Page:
A merger and acquisition (M&A) transaction is an intricate process that most growth-minded companies have in their tool belt as a potential expansion path. On top of managing the production and progress of lawyers, accountants, consultants, and investment bankers, executives must not forget the impacts on the human element of the businesses — the merging of labor forces, technology, and company cultures.
CFOs looking to get the most out of M&A opportunities must keep their heads on a swivel, from focusing on collaboration with other executives throughout an M&A process to analyzing the state of companies and their industries through a constant M&A-inspired lens.
Many finance executives will be on at least one side of an M&A deal at some point this year. CFO spoke to experts on how to pull off a successful deal, despite the numerous uncertainties and hurdles executives face as a result of slowing economies.
In what he referred to as a “draconian market,” Greg Martin, founder and managing director of Archer Venture Capital and liquidity solutions company Liquid Stock, noted that addressing access to capital issues is the initial step to putting a company in the best position to embrace this type of growth.
“[A lack of capital] means conserving cash, reworking or refinancing debt obligations, reducing expenses, and focusing on projects that provide nearer-term cash-producing revenues,” said Martin.
“This has resulted in a lot of project cutting, mass layoffs, changes in operations like releasing expensive office leases, and generally operating in a much leaner manner than before. Metrics like employee efficiency or revenue per employee have overtaken growth metrics as the primary focus of managing the business,” Martin said.
If runway extension is challenging and ‘mothballing’ the business may create long-term impairment, CFOs must consider pushing for a sale of the company to preserve as much value as possible. — Greg Martin, Archer Venture Capital
When analyzing cash flow and profitability, Martin instructs CFOs to not only use M&A as a strategy for growth, but as a tool to overcome poor profitability, a cash flow crunch, and unsustainable revenue projections. “If runway extension is challenging, and ‘mothballing’ the business may create long-term impairment, CFOs must consider pushing for a sale of the company to preserve as much value as possible,” he said. “Companies need to consider the strategic fit of product into the incumbent’s as the key driver of M&A value.”
One thing sellers need to accept is that most “will never be able to justify their last-round valuation to a potential acquirer, either strategic or financial, so they have to accept a different valuation standard,” Martin said. “If there is a private equity alternative, companies need to show profitability or a quick path to profitability to garner any real attention among that class of buyers.”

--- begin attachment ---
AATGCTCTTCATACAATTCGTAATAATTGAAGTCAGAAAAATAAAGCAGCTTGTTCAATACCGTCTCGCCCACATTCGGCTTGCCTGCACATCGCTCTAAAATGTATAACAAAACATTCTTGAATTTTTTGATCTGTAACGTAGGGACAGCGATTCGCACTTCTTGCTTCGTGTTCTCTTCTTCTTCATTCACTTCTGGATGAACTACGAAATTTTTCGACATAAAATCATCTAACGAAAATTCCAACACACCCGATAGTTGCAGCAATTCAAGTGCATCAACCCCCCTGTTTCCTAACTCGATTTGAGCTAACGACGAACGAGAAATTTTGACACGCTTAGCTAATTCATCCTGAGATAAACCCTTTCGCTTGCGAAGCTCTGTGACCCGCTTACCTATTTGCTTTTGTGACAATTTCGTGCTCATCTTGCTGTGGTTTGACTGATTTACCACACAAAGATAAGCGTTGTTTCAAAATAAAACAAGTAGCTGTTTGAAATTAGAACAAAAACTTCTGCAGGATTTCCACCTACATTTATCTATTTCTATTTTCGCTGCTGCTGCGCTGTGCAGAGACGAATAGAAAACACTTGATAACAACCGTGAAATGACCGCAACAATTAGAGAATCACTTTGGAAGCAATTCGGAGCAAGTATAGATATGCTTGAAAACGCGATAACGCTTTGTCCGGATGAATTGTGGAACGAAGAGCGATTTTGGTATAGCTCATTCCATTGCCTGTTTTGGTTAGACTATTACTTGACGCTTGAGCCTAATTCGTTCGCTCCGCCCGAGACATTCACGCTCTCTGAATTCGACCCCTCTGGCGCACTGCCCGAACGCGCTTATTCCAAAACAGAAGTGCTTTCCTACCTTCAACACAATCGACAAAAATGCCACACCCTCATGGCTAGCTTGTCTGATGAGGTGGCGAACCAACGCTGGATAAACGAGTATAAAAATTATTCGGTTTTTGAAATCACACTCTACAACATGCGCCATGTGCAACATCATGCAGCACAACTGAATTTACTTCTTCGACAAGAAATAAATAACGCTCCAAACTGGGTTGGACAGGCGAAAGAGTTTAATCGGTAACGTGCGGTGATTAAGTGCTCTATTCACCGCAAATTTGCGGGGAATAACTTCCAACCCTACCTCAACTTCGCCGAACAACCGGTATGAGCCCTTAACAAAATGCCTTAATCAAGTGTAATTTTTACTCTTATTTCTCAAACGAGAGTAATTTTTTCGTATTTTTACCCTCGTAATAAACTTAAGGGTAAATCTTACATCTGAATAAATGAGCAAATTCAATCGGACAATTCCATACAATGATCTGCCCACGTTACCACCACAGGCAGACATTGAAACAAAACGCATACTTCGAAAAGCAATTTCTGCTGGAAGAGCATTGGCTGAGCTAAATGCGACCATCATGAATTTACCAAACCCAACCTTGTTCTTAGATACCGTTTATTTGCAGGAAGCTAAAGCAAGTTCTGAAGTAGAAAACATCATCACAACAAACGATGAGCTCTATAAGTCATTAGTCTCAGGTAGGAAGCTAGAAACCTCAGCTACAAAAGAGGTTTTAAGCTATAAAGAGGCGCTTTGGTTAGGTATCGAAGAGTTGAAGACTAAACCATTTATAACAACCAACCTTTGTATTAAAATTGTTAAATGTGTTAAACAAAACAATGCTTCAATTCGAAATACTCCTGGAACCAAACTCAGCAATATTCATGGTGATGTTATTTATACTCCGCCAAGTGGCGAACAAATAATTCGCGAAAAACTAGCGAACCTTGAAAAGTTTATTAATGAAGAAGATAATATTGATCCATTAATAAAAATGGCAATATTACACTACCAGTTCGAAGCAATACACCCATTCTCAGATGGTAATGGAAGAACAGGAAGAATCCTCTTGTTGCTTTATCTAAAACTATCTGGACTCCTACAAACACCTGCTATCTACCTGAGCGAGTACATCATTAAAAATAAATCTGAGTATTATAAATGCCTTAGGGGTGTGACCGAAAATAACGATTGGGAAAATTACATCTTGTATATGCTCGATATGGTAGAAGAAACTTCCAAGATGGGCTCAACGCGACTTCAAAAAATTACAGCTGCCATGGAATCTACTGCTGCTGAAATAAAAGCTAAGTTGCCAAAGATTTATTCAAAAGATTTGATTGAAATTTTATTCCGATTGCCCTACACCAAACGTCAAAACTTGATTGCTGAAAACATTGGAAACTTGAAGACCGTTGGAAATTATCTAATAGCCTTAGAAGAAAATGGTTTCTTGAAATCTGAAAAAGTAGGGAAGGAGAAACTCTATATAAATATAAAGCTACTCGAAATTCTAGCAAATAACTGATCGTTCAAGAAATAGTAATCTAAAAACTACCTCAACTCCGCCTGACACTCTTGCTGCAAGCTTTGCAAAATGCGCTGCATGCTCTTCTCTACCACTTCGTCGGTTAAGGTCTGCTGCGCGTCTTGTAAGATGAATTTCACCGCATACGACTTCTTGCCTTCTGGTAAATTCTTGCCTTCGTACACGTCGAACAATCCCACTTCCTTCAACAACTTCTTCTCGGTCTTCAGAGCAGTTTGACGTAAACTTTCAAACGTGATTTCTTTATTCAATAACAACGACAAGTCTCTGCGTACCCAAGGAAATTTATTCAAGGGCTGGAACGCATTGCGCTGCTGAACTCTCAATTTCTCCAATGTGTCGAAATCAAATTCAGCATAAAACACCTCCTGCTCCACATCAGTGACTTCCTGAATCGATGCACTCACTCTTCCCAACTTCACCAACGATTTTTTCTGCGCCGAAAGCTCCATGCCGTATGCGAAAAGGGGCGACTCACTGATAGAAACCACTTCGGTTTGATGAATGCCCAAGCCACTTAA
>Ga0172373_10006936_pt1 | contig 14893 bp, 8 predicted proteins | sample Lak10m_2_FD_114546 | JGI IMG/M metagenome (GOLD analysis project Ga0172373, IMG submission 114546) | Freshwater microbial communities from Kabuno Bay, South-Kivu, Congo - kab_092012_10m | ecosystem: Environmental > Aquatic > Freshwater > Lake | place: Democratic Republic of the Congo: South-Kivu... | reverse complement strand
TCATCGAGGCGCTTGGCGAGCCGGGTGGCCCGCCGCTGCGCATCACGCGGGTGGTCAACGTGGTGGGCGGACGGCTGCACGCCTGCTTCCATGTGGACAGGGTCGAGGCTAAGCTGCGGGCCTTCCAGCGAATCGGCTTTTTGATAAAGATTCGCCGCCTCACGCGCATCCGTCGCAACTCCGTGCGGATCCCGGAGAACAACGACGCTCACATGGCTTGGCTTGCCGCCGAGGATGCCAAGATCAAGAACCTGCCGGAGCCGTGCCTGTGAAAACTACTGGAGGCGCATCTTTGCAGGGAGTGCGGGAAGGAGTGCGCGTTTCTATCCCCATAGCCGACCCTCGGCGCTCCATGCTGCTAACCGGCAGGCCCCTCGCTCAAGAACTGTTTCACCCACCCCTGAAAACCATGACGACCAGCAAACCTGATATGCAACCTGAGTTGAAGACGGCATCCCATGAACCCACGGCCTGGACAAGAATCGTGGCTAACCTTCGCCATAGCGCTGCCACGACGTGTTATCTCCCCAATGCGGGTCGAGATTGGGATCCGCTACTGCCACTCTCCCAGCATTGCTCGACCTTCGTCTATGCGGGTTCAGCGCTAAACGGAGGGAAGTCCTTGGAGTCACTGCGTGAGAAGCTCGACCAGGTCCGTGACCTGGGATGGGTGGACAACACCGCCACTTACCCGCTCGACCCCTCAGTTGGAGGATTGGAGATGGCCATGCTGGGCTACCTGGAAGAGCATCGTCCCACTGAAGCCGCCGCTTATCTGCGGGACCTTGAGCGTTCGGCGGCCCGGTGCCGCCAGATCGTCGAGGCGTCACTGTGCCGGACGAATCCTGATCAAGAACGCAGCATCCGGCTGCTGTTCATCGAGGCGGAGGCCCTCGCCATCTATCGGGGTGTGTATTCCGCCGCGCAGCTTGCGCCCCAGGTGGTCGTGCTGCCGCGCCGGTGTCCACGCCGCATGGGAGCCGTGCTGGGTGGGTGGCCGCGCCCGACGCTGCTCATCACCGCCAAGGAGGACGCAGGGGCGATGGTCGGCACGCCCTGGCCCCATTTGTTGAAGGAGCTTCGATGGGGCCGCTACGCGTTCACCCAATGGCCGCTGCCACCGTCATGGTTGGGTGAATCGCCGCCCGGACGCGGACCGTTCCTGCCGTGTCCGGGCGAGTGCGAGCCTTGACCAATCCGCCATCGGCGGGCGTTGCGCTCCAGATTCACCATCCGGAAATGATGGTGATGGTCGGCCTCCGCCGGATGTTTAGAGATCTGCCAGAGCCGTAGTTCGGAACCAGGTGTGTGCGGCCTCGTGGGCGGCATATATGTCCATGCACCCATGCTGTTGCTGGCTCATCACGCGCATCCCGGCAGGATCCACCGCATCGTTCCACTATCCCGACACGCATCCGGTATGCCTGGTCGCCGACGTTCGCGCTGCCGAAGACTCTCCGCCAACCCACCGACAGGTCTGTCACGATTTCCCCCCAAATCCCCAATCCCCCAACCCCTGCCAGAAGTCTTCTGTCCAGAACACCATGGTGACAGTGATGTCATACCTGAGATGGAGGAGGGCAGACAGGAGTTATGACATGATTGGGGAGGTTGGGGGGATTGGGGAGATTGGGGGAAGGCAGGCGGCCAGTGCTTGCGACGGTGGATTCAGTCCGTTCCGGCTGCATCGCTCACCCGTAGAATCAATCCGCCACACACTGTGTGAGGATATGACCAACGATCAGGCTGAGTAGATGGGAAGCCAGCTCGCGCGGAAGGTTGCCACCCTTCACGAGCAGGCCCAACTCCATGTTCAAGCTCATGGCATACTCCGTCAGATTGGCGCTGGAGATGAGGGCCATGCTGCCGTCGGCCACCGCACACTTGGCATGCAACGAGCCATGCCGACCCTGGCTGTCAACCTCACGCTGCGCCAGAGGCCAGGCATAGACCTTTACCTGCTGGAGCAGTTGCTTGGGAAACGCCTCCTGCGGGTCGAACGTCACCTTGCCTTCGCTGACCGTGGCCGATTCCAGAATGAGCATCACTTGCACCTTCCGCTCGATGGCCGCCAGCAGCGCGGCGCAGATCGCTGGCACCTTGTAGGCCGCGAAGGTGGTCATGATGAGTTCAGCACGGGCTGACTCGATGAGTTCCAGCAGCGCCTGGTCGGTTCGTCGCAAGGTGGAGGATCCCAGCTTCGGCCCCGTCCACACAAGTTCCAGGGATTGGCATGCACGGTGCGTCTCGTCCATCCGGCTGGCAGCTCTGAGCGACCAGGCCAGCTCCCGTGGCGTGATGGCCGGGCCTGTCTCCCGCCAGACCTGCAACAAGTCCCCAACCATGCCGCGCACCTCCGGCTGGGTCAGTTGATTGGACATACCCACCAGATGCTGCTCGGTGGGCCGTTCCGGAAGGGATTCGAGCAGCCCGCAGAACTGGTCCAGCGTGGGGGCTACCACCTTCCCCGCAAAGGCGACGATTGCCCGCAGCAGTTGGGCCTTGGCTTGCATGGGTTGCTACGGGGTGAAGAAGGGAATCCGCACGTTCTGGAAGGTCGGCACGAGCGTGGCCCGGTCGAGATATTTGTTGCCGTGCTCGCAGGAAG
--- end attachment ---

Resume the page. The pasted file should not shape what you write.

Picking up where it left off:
The impact of a company’s tech stack on its valuation is a new phenomenon in the M&A world. With the issues surrounding shelfware and SaaS sales processes, companies are not only looking for the best technology for their business; they are also looking for the latest technology to conduct the transaction itself. Gregg Albert, managing director of Accenture Strategy’s M&A practice, explained this trend.
“Historically, M&A deals haven’t leveraged technology to accelerate the end-to-end lifecycle — or it’s been applied on a one-off basis,” said Albert. “Half of CIOs, for instance, enter the deal cycle after diligence. But we see that changing, and deals are becoming more technology driven.”
“CFOs and other C-suite leaders are using digital tools to help track each part of a deal, from identifying a company as a target all the way to integration,” Albert said. “In addition, serial dealmakers are able to develop the ‘always on’ M&A operating model, which they use to be in a continuously ready state for [deals].”
Regardless of the side of the transaction, an M&A deal can bring significant changes to every level of an organization. With this understanding, executives who wish to retain employees during and after an M&A transaction must be as transparent about the process as possible, Albert said.
“Effective CFOs generate buy-in among their colleagues and are transparent about the way they make decisions. They are strategic about how they shape, define, and communicate M&A intent, adjusting their approach depending on how their organization manages change,” Albert said. “CFOs need to form strategic alliances across the C-suite to ensure a successful long-term blueprint for their deals.”
CFOs are ultimately a key player that helps create the glue for new teams to come together. — Gregg Albert, Accenture
CFOs must also prioritize collaboration across the C-suite to make the process easier for everyone.
“The chief technology officer and chief information officer are critical partners as more deals have technology underpinnings, and the chief human resources officer is important in retaining talent and preserving the culture within an organization,” Albert said. “CFOs are ultimately a key player that helps create the glue for new teams to come together.”
As for those outside the C-suite, the level of transparency doesn’t change for executives looking to retain talent, Albert said.
“CFOs need to build rapport with their organization’s people team to help preserve the culture and talent within an organization. There’s also value in engaging early and often with employees of the acquired company as this can lead to more effective integration, minimizing attrition and giving these employees a sense of involvement,” he said.